Judge James O’Neill, third from the right, back row, with his wife Marian, circa 1920, enjoyed socializing with family and friends.  Arriving in Neillsville in 1873, to practice law, O’Neill became Circuit Judge in 1898, serving that position until Jan. 1, 1922.  The O’Neill home was on the southeast corner of State and Fifth Street intersection.


The annual Levis Picnic put on by the Levis Progressive Club will be held July 14. The entire program has not yet been planned, but will be published in full when completed.  The picnic has been held each year for many years, and is greatly enjoyed by all who attend. It is a day when the people of Levis, the surrounding county and city of Neillsville get together to renew acquaintances and enjoy a program and a picnic dinner.


One June 12, Wednesday afternoon, the Globe church was the scene of a very pretty wedding when Mr. Leo Hemp and Miss Clara Poppe were united in Holy wedlock.  Rev. W. Motzkus, pastor of the Globe church, officiated.  The young couple was attended by John Hemp, the groom’s brother and Miss Sophia Poppe, the bride’s sister.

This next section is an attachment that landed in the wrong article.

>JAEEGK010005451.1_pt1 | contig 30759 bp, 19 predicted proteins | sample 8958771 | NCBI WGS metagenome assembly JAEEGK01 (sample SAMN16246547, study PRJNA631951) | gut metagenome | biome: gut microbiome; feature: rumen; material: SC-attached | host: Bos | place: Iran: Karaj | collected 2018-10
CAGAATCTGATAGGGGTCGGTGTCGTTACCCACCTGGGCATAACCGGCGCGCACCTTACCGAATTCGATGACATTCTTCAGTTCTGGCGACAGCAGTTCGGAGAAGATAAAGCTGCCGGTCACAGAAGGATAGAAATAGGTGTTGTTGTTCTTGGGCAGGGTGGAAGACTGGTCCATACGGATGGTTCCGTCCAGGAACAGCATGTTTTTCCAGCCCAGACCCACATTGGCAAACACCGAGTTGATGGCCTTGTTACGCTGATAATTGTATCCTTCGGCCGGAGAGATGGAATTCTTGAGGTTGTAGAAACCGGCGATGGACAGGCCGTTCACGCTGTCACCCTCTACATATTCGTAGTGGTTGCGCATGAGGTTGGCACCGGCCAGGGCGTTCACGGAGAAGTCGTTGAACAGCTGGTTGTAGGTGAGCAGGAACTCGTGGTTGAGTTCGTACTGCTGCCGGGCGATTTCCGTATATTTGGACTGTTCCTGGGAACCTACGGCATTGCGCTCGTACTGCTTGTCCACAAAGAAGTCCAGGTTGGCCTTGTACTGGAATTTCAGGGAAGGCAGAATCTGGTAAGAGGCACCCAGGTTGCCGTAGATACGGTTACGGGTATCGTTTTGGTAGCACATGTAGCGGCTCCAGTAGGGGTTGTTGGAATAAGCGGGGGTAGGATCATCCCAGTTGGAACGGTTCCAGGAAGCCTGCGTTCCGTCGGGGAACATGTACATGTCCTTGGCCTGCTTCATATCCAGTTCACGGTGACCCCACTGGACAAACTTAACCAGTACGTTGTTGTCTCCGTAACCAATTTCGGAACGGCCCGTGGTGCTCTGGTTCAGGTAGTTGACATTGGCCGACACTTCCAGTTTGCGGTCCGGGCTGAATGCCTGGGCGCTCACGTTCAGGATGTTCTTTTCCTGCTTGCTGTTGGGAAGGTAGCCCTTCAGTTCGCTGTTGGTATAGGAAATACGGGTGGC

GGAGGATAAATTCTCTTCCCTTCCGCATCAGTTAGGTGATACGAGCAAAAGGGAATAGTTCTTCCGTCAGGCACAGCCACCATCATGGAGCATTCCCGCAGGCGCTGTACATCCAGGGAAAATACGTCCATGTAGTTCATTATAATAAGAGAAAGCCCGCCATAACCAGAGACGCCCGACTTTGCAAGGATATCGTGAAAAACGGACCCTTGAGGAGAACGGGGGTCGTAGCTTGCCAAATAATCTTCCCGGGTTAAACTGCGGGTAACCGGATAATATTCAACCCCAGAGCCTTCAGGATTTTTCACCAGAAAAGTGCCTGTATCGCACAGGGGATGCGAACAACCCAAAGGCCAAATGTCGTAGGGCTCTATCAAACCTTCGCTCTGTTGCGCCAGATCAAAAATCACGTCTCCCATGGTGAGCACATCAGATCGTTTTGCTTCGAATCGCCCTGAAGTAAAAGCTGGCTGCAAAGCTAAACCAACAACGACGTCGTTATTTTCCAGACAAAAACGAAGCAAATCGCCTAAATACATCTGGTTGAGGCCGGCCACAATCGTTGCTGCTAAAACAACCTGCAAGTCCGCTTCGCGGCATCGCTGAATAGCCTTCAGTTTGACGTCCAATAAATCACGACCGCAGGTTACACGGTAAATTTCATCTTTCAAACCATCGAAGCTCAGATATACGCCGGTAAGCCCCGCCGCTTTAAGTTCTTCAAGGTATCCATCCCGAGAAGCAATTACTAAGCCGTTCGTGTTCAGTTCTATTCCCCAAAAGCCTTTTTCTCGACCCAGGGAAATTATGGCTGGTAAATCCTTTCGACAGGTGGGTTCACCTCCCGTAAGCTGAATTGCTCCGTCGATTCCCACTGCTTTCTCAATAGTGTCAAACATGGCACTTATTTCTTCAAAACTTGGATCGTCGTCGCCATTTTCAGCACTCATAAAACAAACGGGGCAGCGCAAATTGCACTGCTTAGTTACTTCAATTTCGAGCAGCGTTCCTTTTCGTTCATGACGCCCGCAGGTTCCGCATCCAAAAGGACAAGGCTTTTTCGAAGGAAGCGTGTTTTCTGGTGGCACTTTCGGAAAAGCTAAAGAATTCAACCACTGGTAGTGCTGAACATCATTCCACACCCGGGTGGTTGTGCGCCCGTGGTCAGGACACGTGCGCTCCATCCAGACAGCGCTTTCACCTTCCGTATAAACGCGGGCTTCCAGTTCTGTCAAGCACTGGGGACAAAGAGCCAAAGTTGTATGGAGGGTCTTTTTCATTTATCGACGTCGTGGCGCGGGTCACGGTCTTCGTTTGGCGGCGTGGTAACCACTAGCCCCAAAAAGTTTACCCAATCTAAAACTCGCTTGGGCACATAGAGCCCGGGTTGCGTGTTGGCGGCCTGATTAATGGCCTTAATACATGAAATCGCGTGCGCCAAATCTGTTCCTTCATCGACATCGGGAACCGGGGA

The bride was dressed in a white silk wedding dress, wore a veil and carried a bouquet of white roses.  The bridesmaid wore a pink silk gown and carried pink roses.  The groom wore a suit of blue serge and groomsman wore a brown suit.  After the ceremony the bridal couple drove to the home of the bride’s mother where a bountiful dinner was served.


The groom is the son of Mr. and Mrs. Ernest Hemp of the Town of Weston, attended rural school and helped on the home farm.  He is considered an industrious young farmer of his community.  The bride is the daughter of Mrs. Chas. Poppe of the Town of Weston.  After completing her rural school education, she entered Neillsville High School, and graduated from the Teacher’s Training Course in the class of 1925. Since receiving her teaching certificate she has taught successfully in rural schools.


The bride and groom are taking a honeymoon trip by auto, visiting relatives in Sheboygan and other points in Wisconsin.  On their return they will set up housekeeping on the groom’s farm in Weston.  (Leo and Clara Hemp celebrated their 70th wedding anniversary earlier this month.


After retiring, and in recent years, they have lived in Neillsville.  Few married couples live to celebrate 70 years of wedded life.  Our congratulations to a fine couple! D.Z.)